Monitoring is Key

MDS accuracy with regard to all that’s true about your resident population is critical. Missing resident characteristics and or services provided can have a significant impact on your rate.

The table below shows the overall change in CMI from the rate setting period for Q4 2021 (Q2 2021 MDS) and Q1 2022 (Q3 2021 MDS). There are 196 facilities out of 342, or 57% of all Georgia facilities that had a CMI drop from October 2021 to January 2022. 30% of facilities had a decrease in their CMI of 5% or greater. Many were 10% or greater.

Obviously, COVID played a role. However, for example’s sake let’s use the facility numbers from above. (CMI: 1.3847, rate: 65.83, adjusted routine services: 91.15.) Suppose that same facility was to have a CMI improvement of 5%. That would be a CMI of 1.4539 resulting in a CMI adjusted routine services rate of $95.71 PPD. If that facility had a Medicaid census of 50 residents, that would result in nearly $21,000 of additional revenue for that facility in the next quarter. Small changes can make a big impact.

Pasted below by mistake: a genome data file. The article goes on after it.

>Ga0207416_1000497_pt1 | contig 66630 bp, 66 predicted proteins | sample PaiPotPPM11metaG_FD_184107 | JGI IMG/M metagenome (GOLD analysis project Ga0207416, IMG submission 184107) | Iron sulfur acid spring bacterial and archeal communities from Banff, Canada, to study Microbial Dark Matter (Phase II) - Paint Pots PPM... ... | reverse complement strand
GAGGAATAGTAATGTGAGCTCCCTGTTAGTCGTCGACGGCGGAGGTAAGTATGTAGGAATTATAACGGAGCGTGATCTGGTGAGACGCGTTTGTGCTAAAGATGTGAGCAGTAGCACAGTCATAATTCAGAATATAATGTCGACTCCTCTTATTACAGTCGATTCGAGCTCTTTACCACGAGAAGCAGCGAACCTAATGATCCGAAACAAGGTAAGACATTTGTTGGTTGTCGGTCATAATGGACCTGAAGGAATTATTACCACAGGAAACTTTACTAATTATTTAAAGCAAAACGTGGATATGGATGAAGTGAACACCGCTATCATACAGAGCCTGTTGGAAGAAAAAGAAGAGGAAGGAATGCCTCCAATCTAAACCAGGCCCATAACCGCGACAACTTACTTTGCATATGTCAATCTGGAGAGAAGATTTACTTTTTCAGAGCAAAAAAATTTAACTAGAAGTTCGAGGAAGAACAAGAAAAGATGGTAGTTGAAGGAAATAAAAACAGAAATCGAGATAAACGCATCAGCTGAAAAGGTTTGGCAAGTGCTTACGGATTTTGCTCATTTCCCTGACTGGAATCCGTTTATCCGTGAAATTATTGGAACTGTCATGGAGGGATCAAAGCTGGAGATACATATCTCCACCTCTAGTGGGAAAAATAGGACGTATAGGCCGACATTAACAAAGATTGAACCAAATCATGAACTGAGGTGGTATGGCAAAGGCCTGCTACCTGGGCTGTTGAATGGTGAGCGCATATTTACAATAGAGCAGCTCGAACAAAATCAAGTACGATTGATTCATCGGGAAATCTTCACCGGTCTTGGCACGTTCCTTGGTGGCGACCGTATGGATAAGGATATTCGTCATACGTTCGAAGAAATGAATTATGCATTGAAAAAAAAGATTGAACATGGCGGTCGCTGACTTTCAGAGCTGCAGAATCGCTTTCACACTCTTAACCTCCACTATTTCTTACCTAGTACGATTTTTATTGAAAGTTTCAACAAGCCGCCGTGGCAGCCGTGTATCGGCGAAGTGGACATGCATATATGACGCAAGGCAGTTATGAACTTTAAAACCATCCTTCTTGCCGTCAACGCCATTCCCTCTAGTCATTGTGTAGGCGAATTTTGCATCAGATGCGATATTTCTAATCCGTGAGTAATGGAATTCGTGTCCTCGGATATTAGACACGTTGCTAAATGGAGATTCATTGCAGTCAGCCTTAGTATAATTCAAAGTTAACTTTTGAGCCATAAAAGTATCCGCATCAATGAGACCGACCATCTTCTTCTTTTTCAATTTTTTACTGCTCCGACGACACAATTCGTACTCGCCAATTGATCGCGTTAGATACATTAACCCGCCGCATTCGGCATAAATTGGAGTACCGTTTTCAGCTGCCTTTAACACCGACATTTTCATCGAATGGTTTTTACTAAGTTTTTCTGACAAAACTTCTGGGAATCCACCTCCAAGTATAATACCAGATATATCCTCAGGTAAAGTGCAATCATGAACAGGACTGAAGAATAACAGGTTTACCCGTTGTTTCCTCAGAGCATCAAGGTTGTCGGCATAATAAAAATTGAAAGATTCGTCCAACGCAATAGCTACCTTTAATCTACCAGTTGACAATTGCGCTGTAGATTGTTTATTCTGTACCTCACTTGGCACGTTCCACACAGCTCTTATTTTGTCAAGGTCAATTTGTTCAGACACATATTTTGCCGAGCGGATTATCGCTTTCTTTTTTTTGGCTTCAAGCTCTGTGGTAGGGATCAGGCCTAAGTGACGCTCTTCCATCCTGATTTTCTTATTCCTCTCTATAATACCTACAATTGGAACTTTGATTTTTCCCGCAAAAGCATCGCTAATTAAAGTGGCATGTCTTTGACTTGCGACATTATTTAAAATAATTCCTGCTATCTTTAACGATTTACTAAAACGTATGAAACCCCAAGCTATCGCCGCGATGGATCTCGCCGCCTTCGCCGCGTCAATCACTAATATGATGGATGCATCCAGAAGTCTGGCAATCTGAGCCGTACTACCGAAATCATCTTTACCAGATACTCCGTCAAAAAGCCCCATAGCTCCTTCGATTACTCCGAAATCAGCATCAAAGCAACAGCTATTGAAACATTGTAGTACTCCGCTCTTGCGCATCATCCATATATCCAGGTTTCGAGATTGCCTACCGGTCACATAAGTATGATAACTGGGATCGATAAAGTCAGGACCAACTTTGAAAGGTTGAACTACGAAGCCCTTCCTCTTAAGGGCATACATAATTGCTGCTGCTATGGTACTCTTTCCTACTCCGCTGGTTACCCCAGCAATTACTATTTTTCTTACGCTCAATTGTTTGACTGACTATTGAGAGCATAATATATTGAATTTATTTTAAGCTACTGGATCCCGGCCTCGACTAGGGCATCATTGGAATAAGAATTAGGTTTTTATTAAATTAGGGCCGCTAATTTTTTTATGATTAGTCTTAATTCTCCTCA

Case mix Distribution

The graphic below shows the CMI spread for the January 2022 rate (Q3 2021 MDS). We have added a few benchmarks. You will notice first that the Georgia state average CMI for this period is 1.5438.

We also added a marker to show the Broad River Rehab average in Georgia, 1.7796. This represents a 15% improvement over the state average. If we apply the state average CMI to the average routine services rate of these facilities, $62.41, we get $96.34. If we apply that calculation to these facilities average CMI of 1.7796 we get $111.06. In other words, $14.63 PPD above state average.